SMART or FAST: Which Wins the Goal-Setting Race? – Tip #198

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We’ve all heard the tale of the turtle and the hare. In the story, the speedy hare loses to the slow turtle.  

I want you to imagine this as the traditional way of setting goals. SMART, which stands for specific, measurable, achievable, realistic, and time-bound, is perhaps the most popular way that most people have been taught to develop their goals, especially in the business or organizational setting.  

If you’re using this method, how has that worked so far? Is it working at all?


Although SMART is popular, it has a major flaw. “SMART goals undervalue ambition, focus narrowly on individual performance, and ignore the importance of discussing goals throughout the year,” says Donald Sull of the MIT Sloan School of Management and Charles Sull of Charles Thames Strategy Partners LLC.

If not SMART goals, then what’s the alternative?

Donald and Charles suggests turning SMART goals on its head and you have FAST goals:

F frequently discussed
Goals are constantly being reviewed and evaluated.
A ambitious
Goals are difficult but not impossible to achieve.
S scientific
Goals are translated into metrics and milestones, which helps provide clarity on the next steps necessary to achieve objectives and measure progress.
T transparent
Everyone can see what your goals are, and you can see what your colleagues’ goals are.

Unlike SMART goals, the FAST method emphasizes on setting goals that are difficult but not impossible to achieve, embeds these goals into ongoing discussions for constant evaluation and feedback, and publicizes goals for transparency.

Feedback is Key

Waiting for a year to receive feedback on goals isn’t very smart for organizations operating in dynamic settings. Constantly evaluating and providing feedback on goals (as in path2x) help people correct (as necessary) and achieve their goals.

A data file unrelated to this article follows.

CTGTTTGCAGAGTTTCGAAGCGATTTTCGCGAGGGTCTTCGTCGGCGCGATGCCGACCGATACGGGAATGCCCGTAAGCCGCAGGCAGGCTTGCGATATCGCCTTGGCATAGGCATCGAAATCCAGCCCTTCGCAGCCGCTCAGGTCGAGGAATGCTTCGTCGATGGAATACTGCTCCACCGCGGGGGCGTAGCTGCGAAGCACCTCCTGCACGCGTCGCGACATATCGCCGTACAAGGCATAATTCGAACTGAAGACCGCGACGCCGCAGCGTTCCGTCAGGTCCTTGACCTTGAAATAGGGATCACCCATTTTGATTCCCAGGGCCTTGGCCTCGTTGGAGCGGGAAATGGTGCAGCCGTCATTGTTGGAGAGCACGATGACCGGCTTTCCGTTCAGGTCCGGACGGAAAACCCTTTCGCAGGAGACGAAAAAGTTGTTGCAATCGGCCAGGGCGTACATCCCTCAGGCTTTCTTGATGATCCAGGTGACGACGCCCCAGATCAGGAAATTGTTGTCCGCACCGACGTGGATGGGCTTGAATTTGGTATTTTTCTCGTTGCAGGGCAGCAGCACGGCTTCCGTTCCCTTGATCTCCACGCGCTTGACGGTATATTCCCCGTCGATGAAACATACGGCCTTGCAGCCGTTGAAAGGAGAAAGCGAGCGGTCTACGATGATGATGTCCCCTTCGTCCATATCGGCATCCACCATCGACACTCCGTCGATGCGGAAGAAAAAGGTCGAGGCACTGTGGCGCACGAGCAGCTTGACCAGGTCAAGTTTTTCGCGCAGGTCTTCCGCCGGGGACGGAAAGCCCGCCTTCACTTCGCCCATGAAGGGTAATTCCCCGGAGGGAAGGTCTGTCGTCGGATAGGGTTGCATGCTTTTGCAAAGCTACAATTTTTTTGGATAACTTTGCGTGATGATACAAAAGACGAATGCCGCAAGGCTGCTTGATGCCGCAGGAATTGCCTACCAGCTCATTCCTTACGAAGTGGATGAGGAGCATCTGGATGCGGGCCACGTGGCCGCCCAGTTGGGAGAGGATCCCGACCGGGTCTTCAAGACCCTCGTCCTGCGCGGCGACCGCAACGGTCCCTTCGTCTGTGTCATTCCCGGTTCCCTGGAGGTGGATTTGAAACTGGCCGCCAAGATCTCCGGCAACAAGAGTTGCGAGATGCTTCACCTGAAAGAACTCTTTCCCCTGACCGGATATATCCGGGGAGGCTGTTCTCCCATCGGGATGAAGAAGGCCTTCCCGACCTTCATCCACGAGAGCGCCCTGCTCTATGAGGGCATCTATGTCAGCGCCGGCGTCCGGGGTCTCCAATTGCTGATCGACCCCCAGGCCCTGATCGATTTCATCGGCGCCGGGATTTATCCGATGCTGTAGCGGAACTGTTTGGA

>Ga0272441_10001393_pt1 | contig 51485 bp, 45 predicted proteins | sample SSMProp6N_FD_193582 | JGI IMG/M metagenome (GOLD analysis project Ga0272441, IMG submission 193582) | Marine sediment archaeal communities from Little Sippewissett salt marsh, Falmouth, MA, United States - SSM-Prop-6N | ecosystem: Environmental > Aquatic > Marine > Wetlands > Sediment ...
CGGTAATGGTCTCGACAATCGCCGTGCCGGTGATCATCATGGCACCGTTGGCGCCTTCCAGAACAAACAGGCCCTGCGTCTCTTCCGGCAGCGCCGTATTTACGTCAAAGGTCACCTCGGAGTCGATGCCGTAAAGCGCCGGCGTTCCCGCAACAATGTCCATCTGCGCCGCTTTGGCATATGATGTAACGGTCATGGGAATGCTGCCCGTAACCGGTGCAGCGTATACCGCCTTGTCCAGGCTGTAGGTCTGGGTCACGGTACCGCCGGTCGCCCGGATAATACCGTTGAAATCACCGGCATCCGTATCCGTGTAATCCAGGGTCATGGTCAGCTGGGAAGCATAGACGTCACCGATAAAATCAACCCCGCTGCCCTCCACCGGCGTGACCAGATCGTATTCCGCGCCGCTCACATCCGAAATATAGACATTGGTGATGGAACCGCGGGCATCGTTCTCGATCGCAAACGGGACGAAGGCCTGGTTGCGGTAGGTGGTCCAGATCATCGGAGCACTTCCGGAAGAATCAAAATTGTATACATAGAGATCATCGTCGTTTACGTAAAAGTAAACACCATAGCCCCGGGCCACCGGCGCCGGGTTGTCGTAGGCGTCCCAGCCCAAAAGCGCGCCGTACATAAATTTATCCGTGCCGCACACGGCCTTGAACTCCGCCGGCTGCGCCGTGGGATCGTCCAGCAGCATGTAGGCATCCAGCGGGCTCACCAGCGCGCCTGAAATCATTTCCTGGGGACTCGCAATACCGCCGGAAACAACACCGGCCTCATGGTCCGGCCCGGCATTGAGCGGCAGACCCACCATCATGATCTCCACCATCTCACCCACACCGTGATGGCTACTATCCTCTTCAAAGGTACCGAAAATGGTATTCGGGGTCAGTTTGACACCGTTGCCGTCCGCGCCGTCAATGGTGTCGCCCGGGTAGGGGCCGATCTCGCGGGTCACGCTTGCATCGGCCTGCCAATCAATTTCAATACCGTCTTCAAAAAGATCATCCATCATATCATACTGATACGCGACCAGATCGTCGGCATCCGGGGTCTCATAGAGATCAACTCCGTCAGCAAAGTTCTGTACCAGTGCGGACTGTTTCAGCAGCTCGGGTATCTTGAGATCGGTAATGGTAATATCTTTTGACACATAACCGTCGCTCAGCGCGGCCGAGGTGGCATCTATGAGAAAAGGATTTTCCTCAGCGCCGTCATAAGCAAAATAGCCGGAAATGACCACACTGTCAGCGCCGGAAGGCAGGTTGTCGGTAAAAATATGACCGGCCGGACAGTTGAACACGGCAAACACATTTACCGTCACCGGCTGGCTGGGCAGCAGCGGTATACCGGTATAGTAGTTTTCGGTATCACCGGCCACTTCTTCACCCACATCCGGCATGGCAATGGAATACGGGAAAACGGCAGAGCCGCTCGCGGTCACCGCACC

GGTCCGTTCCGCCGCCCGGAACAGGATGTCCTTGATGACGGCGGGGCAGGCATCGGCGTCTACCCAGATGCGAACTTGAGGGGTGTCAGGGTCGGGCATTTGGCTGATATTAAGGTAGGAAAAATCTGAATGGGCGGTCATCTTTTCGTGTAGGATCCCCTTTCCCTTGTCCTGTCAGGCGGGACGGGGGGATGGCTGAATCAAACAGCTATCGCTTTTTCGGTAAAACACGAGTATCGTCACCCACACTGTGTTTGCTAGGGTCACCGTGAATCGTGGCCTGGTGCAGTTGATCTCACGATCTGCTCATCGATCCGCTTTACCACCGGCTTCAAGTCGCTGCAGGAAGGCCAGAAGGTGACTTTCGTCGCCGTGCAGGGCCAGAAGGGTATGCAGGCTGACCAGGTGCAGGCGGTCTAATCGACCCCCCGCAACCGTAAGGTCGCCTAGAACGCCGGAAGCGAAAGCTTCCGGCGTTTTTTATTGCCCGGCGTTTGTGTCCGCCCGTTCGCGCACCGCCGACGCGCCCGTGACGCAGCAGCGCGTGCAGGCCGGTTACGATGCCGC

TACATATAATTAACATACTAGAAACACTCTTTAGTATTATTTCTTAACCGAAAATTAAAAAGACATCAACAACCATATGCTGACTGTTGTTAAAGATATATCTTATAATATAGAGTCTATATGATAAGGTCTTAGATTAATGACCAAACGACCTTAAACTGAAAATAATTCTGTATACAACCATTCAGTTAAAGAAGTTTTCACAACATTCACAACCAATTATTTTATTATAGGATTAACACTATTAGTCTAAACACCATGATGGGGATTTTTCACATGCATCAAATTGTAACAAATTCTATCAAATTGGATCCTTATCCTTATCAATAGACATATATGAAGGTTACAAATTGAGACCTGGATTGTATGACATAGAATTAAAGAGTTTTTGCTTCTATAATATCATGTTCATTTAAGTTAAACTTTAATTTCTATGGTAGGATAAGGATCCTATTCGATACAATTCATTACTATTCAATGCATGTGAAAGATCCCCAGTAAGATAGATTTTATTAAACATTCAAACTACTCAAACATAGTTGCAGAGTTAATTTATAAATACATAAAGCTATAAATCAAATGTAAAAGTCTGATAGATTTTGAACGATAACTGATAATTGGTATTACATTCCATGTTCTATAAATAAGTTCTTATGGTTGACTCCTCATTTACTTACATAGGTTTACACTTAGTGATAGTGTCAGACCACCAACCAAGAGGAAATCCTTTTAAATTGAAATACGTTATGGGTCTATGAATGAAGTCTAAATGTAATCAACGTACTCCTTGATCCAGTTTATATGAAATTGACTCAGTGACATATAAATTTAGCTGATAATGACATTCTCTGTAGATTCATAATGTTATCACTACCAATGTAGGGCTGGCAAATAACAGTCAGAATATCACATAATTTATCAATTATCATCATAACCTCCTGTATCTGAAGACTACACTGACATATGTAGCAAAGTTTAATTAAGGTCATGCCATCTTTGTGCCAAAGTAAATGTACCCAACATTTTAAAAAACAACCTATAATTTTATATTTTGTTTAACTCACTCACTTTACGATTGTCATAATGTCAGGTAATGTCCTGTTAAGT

“SMART goals, therefore, are sometimes smart and sometimes not,” Martin Reeves, senior partner of The Boston Consulting Group (NY) and director of BGC Henderson Institute, and Jack Fuller, BGC consultant and BGC Henderson Institute ambassador, said in this MIT Sloan Management Review Research Highlight. “We should think about goals in a more contingent manner, adjusting the fuzziness and the ambition of goals depending on the kinds of environment our companies are operating within.”

Aside from shifting business environment, the MIT Sloan article also identifies 2 other triggers why people and organizations might need to revise their goals over time:

The company changes through capability development or acquisitions
The company learns more about its goals.

Sometimes the Hare Wins

SMART goals are valuable in stable and predictable settings, but in a VUCA environment, where context is always changing, FAST goals are the better option.

So, in the real-world race to the finish, the turtle doesn’t always cross the finish line first. Sometimes, the hare wins.


Wayne University/Wayne LEADS. S.M.A.R.T. Objectives
Donald Sull and Charles Sull. With Goals, FAST Beats SMART. MIT Sloan Management Review, June 5, 2018
Martin Reeves and Jack Fuller. When SMART Goals Are Not So Smart. MIT Sloan Management Review, March 21, 2018
Tip #76 – Celebrate Your Expertise – Share and Standout
Tip #187 – How VUCA Expands Learning Horizons

Ray Jimenez, PhD
Vignettes Learning
“Helping Learners Learn Their Way”